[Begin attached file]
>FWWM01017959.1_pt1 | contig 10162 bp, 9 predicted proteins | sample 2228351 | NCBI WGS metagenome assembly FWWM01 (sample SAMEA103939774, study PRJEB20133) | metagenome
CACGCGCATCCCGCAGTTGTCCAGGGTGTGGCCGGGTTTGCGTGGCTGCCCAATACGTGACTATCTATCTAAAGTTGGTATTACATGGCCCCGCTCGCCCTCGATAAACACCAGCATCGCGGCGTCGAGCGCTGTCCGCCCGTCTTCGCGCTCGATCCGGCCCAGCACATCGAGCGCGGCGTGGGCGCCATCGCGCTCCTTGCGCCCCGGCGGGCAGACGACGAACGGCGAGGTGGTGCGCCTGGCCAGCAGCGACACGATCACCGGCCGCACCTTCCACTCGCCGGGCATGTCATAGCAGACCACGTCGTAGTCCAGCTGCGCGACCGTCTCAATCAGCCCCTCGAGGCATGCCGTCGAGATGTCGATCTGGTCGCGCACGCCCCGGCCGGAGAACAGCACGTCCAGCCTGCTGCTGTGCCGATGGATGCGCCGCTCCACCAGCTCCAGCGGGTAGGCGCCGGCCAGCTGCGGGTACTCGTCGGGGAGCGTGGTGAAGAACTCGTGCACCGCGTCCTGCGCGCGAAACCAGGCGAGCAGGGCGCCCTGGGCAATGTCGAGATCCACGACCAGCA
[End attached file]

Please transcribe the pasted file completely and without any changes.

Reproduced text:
>FWWM01017959.1_pt1 | contig 10162 bp, 9 predicted proteins | sample 2228351 | NCBI WGS metagenome assembly FWWM01 (sample SAMEA103939774, study PRJEB20133) | metagenome
CACGCGCATCCCGCAGTTGTCCAGGGTGTGGCCGGGTTTGCGTGGCTGCCCAATACGTGACTATCTATCTAAAGTTGGTATTACATGGCCCCGCTCGCCCTCGATAAACACCAGCATCGCGGCGTCGAGCGCTGTCCGCCCGTCTTCGCGCTCGATCCGGCCCAGCACATCGAGCGCGGCGTGGGCGCCATCGCGCTCCTTGCGCCCCGGCGGGCAGACGACGAACGGCGAGGTGGTGCGCCTGGCCAGCAGCGACACGATCACCGGCCGCACCTTCCACTCGCCGGGCATGTCATAGCAGACCACGTCGTAGTCCAGCTGCGCGACCGTCTCAATCAGCCCCTCGAGGCATGCCGTCGAGATGTCGATCTGGTCGCGCACGCCCCGGCCGGAGAACAGCACGTCCAGCCTGCTGCTGTGCCGATGGATGCGCCGCTCCACCAGCTCCAGCGGGTAGGCGCCGGCCAGCTGCGGGTACTCGTCGGGGAGCGTGGTGAAGAACTCGTGCACCGCGTCCTGCGCGCGAAACCAGGCGAGCAGGGCGCCCTGGGCAATGTCGAGATCCACGACCAGCA